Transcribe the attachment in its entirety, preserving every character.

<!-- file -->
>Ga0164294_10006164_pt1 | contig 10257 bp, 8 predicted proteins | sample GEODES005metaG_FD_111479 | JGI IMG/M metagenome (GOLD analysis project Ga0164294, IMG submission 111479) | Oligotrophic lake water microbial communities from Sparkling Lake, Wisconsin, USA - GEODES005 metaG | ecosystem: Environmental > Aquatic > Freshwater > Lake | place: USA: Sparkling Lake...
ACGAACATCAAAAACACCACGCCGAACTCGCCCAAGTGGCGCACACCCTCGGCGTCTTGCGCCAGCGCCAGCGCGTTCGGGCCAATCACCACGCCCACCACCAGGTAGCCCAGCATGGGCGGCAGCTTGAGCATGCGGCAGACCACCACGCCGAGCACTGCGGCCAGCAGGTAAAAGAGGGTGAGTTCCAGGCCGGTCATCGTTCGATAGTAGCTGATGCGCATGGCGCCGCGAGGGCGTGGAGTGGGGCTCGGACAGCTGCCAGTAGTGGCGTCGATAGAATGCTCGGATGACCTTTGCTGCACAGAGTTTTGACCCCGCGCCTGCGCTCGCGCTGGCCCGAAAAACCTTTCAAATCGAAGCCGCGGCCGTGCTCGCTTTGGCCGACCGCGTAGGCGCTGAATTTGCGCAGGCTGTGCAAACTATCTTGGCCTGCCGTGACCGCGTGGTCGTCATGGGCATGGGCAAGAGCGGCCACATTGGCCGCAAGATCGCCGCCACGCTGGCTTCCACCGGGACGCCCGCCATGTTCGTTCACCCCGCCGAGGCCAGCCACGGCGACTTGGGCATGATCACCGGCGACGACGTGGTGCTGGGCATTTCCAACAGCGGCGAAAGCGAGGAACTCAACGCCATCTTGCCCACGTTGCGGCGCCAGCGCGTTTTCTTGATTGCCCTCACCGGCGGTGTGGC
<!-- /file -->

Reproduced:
>Ga0164294_10006164_pt1 | contig 10257 bp, 8 predicted proteins | sample GEODES005metaG_FD_111479 | JGI IMG/M metagenome (GOLD analysis project Ga0164294, IMG submission 111479) | Oligotrophic lake water microbial communities from Sparkling Lake, Wisconsin, USA - GEODES005 metaG | ecosystem: Environmental > Aquatic > Freshwater > Lake | place: USA: Sparkling Lake...
ACGAACATCAAAAACACCACGCCGAACTCGCCCAAGTGGCGCACACCCTCGGCGTCTTGCGCCAGCGCCAGCGCGTTCGGGCCAATCACCACGCCCACCACCAGGTAGCCCAGCATGGGCGGCAGCTTGAGCATGCGGCAGACCACCACGCCGAGCACTGCGGCCAGCAGGTAAAAGAGGGTGAGTTCCAGGCCGGTCATCGTTCGATAGTAGCTGATGCGCATGGCGCCGCGAGGGCGTGGAGTGGGGCTCGGACAGCTGCCAGTAGTGGCGTCGATAGAATGCTCGGATGACCTTTGCTGCACAGAGTTTTGACCCCGCGCCTGCGCTCGCGCTGGCCCGAAAAACCTTTCAAATCGAAGCCGCGGCCGTGCTCGCTTTGGCCGACCGCGTAGGCGCTGAATTTGCGCAGGCTGTGCAAACTATCTTGGCCTGCCGTGACCGCGTGGTCGTCATGGGCATGGGCAAGAGCGGCCACATTGGCCGCAAGATCGCCGCCACGCTGGCTTCCACCGGGACGCCCGCCATGTTCGTTCACCCCGCCGAGGCCAGCCACGGCGACTTGGGCATGATCACCGGCGACGACGTGGTGCTGGGCATTTCCAACAGCGGCGAAAGCGAGGAACTCAACGCCATCTTGCCCACGTTGCGGCGCCAGCGCGTTTTCTTGATTGCCCTCACCGGCGGTGTGGC